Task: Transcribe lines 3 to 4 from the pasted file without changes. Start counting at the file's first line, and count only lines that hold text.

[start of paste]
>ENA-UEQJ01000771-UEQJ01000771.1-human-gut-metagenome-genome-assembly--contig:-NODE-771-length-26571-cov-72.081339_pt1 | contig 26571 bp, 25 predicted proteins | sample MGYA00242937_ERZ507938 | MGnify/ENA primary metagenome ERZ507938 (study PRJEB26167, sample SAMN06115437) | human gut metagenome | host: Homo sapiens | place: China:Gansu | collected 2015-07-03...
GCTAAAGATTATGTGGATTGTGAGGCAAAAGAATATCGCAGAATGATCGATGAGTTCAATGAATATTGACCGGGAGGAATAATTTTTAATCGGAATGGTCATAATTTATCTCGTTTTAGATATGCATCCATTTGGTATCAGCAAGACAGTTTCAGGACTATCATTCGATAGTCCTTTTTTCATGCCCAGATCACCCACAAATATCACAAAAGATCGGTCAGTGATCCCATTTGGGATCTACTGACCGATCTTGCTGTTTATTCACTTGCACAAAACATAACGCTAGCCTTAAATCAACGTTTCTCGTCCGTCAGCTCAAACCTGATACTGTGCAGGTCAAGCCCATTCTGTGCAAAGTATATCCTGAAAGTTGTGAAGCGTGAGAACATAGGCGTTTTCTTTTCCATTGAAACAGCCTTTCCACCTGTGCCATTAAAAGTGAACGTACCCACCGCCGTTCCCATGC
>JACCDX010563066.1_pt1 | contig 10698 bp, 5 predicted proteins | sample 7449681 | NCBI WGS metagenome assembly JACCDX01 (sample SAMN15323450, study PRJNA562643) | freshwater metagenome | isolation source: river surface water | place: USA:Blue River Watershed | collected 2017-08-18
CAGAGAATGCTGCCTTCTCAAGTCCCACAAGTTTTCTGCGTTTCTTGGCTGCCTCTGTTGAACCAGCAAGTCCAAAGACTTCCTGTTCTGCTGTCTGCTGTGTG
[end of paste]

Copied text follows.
>JACCDX010563066.1_pt1 | contig 10698 bp, 5 predicted proteins | sample 7449681 | NCBI WGS metagenome assembly JACCDX01 (sample SAMN15323450, study PRJNA562643) | freshwater metagenome | isolation source: river surface water | place: USA:Blue River Watershed | collected 2017-08-18
CAGAGAATGCTGCCTTCTCAAGTCCCACAAGTTTTCTGCGTTTCTTGGCTGCCTCTGTTGAACCAGCAAGTCCAAAGACTTCCTGTTCTGCTGTCTGCTGTGTG